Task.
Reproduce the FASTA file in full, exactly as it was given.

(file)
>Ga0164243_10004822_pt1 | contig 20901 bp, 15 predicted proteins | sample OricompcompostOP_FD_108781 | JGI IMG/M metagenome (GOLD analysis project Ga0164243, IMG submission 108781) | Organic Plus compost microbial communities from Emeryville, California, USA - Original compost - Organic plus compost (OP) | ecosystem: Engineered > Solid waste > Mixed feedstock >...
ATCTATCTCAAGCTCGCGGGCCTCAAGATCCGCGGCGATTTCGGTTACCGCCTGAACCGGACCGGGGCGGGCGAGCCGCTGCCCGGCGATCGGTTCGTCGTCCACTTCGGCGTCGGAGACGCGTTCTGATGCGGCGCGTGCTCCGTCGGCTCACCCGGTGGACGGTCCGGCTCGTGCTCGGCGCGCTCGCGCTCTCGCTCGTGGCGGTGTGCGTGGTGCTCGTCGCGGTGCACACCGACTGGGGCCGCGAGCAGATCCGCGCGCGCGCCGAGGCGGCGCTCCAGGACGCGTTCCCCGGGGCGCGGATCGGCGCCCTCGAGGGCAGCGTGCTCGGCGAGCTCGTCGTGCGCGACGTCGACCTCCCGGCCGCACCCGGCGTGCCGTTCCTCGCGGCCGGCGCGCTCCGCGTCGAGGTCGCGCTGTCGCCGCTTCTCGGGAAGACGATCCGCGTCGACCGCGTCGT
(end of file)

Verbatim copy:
>Ga0164243_10004822_pt1 | contig 20901 bp, 15 predicted proteins | sample OricompcompostOP_FD_108781 | JGI IMG/M metagenome (GOLD analysis project Ga0164243, IMG submission 108781) | Organic Plus compost microbial communities from Emeryville, California, USA - Original compost - Organic plus compost (OP) | ecosystem: Engineered > Solid waste > Mixed feedstock >...
ATCTATCTCAAGCTCGCGGGCCTCAAGATCCGCGGCGATTTCGGTTACCGCCTGAACCGGACCGGGGCGGGCGAGCCGCTGCCCGGCGATCGGTTCGTCGTCCACTTCGGCGTCGGAGACGCGTTCTGATGCGGCGCGTGCTCCGTCGGCTCACCCGGTGGACGGTCCGGCTCGTGCTCGGCGCGCTCGCGCTCTCGCTCGTGGCGGTGTGCGTGGTGCTCGTCGCGGTGCACACCGACTGGGGCCGCGAGCAGATCCGCGCGCGCGCCGAGGCGGCGCTCCAGGACGCGTTCCCCGGGGCGCGGATCGGCGCCCTCGAGGGCAGCGTGCTCGGCGAGCTCGTCGTGCGCGACGTCGACCTCCCGGCCGCACCCGGCGTGCCGTTCCTCGCGGCCGGCGCGCTCCGCGTCGAGGTCGCGCTGTCGCCGCTTCTCGGGAAGACGATCCGCGTCGACCGCGTCGT